“We gained a clearer, cleaner more accurate blueprint of how the vehicle would emerge from the assembly line. The result? Fewer changes, saved time and reduced cost.”

This cross-functional approach — horizontal as well as vertical team integration — alleviates the many problems that combinatorics teaches us about communication problems and breakdown.  So, regardles of N-Connections as I argue above, Obeya can help manage the information flow by integrating vertically and horizontally as a cross-functional team.

In the creation of the Sienna, Obeya was used to bring decisions much earlier in the product lifecycle, ultimately bringing to car to market much sooner than anticipated, and thereby reducing the cost of the car by almost $1,000 USD (Chicago-Sun Times, February, 2003):

Toyota made extensive use of the “Obeya” or “Big Room” concept in developing the Sienna, bringing engineers, stylists, suppliers and assembly workers together to analyze all aspects of vehicle development. The resulting savings in development costs enabled Toyota to price the new minivan close to $1,000 less than the current model. Pricing on the 2004 Sienna ranges from $22,955 for the CE model to $36,930 for the all-wheel-drive version of the Limited, plus destination and delivery charges.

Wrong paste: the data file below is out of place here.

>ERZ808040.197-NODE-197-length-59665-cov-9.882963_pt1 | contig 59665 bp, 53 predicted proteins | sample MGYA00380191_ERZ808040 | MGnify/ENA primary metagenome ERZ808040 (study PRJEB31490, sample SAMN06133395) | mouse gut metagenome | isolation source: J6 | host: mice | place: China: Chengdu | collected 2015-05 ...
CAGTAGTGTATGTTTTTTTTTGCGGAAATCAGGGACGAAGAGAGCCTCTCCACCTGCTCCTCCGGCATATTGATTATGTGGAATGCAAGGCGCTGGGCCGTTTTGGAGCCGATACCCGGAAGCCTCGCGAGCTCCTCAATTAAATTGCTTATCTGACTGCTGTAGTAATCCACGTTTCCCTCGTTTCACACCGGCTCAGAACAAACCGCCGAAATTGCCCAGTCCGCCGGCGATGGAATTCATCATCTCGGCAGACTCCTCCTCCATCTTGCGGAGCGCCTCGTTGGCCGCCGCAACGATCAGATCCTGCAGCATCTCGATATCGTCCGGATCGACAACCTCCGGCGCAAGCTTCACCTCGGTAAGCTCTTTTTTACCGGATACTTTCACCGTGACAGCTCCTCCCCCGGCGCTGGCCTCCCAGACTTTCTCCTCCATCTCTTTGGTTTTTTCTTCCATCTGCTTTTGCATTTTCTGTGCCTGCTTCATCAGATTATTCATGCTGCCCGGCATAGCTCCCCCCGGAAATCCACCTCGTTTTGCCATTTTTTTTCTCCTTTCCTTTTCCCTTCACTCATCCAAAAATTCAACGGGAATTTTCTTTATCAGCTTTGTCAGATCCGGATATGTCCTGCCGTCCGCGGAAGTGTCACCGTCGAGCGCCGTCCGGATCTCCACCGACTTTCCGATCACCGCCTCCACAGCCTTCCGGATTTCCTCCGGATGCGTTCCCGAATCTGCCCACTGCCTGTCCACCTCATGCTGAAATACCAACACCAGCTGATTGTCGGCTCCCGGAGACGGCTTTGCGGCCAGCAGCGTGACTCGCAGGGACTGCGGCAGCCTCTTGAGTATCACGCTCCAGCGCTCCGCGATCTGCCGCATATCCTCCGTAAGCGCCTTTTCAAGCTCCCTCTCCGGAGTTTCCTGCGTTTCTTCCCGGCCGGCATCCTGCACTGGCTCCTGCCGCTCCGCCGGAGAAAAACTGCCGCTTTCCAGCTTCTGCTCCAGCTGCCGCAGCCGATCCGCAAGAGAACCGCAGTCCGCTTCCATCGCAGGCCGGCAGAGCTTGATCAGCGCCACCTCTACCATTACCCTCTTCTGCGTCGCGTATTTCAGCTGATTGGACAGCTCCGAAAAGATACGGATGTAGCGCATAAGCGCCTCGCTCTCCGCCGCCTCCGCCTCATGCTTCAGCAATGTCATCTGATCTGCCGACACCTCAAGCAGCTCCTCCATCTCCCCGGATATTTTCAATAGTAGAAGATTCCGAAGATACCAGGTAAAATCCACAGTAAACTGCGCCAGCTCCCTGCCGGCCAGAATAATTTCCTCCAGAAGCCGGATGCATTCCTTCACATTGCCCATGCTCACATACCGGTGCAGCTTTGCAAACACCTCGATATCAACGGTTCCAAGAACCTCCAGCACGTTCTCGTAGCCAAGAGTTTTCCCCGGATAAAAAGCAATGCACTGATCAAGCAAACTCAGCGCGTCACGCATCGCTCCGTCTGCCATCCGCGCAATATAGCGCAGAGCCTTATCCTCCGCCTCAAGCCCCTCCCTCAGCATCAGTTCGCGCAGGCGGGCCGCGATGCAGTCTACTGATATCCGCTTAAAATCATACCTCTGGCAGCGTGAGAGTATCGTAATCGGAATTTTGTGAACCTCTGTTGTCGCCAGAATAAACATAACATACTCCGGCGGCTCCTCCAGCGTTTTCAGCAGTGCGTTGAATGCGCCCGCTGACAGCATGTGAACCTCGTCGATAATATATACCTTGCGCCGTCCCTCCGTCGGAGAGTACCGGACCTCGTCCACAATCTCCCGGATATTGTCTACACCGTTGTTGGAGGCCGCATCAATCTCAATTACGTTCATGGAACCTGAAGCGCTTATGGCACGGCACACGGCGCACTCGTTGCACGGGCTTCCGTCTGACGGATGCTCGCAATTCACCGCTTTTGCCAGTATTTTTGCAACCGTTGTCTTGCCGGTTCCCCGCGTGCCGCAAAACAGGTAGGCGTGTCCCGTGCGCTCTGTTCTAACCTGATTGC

There is also research conducted by several research groups, showing the increase in productivity via Obeya:

“…having development teams reside in their own large room…had significantly higher productivity and shorter schedules… The teams reported high satisfaction about their process and both customers and project sponsors were similarly highly satisfied.”